Homework: Decluttering Doesn’t Have to Mean Living with Less

ONI-MUSHA Real Estate Homework: Decluttering Doesn’t Have to Mean Living with Less

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Homework: Decluttering Doesn’t Have to Mean Living with Less

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Your home will feel less cluttered if you can keep at least 80 percent of the surfaces clear. (Cindy Apple Photography for Model Remodel)

Q: How do I make my home look more like the spaces I see in magazines? What’s the trick?

A: Clear off those countertops! Decluttering is the No. 1 way to make any space look more beautiful.

The idea of living with less may be attractive to you, but that’s not necessarily what this article is about. Sure, a deep clean and trip to your local donation center with unused items is a good idea, but the overwhelming feeling in your home might not be from the amount of “stuff” inside. On the contrary, it might just be the way it’s organized and stored.

Here are some ways to declutter your home so it can be as beautiful as the photos you see in those magazines.

It is a consideration on almost every job we do: How do we add more storage and get things off the counter? Browse the before-and-after photos on contractors’ sites. The thing they all have in common? The latter photos will be significantly more organized and clutter-free. Lotion, makeup and perfumes on the countertops: limited to one or two. Bath toys: organized in a storage cabinet. Kitchen mixers, toasters and blenders: stored neatly away.

The 80/20 rule

A great goal is to keep at least 80 percent of the surfaces in your home clear. It’s not about hiding the items in your home, but prioritizing counter space for those items that are used the most or will add to the aesthetic of the room. Everything else? Find a practical and purposeful place to put it.

Great storage solutions abound. If you’re thinking about a remodel, make sure storage is one of your primary considerations. The worst thing you can do is consider this too late; or, if you’re simply looking to give your home a makeover, to purchase storage containers without knowing what you’ll use them for.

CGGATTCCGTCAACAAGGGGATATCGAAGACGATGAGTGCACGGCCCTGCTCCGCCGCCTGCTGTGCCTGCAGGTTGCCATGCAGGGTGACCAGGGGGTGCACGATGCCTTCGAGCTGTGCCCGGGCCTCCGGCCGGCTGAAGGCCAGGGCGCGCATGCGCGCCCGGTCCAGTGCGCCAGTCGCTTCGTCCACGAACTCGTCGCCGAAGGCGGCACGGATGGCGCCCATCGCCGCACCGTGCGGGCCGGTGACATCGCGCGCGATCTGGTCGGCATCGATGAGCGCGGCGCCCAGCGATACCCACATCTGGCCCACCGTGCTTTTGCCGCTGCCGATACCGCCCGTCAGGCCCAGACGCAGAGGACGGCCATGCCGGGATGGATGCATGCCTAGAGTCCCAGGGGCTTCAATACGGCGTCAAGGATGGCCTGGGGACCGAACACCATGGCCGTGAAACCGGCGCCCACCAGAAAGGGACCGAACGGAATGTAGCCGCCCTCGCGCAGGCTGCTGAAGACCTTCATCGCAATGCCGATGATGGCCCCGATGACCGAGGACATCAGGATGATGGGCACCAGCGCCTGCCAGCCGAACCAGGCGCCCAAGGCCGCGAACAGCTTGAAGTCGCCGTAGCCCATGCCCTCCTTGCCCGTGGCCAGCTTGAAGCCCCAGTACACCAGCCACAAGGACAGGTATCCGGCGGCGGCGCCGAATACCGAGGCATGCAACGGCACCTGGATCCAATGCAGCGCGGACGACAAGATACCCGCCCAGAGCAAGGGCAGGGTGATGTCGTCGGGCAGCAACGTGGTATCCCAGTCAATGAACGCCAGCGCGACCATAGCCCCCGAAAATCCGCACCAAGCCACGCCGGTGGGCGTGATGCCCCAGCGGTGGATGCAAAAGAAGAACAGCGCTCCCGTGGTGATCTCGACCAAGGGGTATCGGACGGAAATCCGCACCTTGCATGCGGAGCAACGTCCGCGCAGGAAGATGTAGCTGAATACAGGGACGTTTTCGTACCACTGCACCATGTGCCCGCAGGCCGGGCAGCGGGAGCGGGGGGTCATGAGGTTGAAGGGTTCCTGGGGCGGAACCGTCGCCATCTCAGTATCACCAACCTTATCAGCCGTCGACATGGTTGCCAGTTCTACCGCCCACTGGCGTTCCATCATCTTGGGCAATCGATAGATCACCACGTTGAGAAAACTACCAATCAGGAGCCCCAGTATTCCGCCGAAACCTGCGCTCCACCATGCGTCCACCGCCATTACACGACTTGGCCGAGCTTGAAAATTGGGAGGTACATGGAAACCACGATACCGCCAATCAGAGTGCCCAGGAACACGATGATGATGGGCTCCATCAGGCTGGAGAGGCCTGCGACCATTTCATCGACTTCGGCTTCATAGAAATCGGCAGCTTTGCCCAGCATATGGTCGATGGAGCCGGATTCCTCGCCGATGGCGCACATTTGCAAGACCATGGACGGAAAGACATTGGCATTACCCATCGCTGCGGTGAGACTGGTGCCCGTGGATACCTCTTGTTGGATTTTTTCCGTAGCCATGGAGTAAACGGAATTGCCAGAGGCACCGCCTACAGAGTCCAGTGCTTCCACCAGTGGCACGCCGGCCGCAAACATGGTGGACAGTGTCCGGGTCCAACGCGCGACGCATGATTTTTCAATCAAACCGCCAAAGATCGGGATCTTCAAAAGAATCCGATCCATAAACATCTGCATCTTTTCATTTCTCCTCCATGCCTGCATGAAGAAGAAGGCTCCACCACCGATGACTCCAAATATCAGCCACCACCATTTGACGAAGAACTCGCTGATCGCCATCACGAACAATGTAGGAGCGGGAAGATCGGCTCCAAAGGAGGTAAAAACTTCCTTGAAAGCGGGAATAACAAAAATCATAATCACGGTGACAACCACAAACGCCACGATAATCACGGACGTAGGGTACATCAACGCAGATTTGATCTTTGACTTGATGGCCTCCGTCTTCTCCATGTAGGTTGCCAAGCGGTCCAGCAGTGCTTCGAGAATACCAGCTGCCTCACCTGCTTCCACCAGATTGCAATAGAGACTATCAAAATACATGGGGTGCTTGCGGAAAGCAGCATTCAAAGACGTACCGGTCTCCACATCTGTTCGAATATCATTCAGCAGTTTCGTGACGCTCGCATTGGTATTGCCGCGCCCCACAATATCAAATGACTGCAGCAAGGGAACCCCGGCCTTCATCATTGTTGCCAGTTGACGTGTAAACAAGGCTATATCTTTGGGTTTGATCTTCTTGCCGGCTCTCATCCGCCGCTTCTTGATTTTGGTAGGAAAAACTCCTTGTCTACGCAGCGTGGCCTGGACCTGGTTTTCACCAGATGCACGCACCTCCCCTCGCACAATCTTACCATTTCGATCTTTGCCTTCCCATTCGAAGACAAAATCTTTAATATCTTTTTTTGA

Be purposeful about storage. What are the things in your home that don’t need to be out in the open? Your list may include blankets, toiletries, clothing and kitchen utensils. Take a seat in your home and look around. The best way to organize is to make a list of the things you see lying around that aren’t visually pleasing or could be stored away.

Controlling the kitchen

Your most-used kitchen utensils, such as spatulas and spoons, can be hung on the wall or placed in a large, tall jar on the countertop. The rest can go in a drawer near your stovetop. It’s never too late to rearrange some drawer contents in your kitchen.

Cutting boards are high-use items, so it’s popular to create a special spot in the kitchen just for these when remodeling. A vertical, open shelf next to the oven in the lower cabinets is a natural place. Likewise, you can purchase a hanging or mounted in-cabinet cutting board holder to put in a lower cabinet.

Spice racks are the most versatile organization solution in your kitchen. They come in all shapes and sizes and really do make a difference. Find racks that fit in a drawer, pull out of a cabinet or spin on a countertop Lazy Susan.

There’s no easy way to store food on open shelving and have it look nice. Instead, put your pantry to good use or designate some cabinets just for food. Open shelving can display uniform plates, cups and other stackable items.

Consider buying an island that has extra cabinets below for concealed storage instead of an open shelving one. Buy an extra standalone pantry with doors instead of a wire utility cart.

In the bathroom, trays can be your best friend. Place items on a tray and designate that area as the space to put toiletries. It will prevent bottles and containers from migrating around and give you a finite space to use. Drawer trays work too, and can be found in just about any home store.

Free up space around the sink with wall-mounted holders or open shelving. If you choose open shelving, place a few loose items on the shelves and group the rest into canisters. The grouping of items and consolidation of space will keep your shelves looking clutter-free while allowing them to hold more items.

Our favorite bathroom upgrade? An in-drawer outlet for bathroom gadgets. You can keep your hair dryer plugged in and ready to use every day inside your vanity. Other plug-in items, such as electric toothbrush chargers and hairstyling tools, can be stored in the same drawer to keep messy cords out of sight.

Regardless of which storage solutions you choose, a clutter-free home can be yours. Follow the 80/20 rule and your countertops will thank you. If you’re remodeling, know that a little extra thought up front will help you make organization a habit in your home for years to come.

Jason Legat is the owner of Model Remodel and a member of the Master Builders Association (MBA) of King and Snohomish Counties, and HomeWork is the group’s weekly column. If you have a home improvement, remodeling or residential homebuilding question you’d like answered by one of the MBA’s more than 2,800 members, write to homework@mbaks.com.

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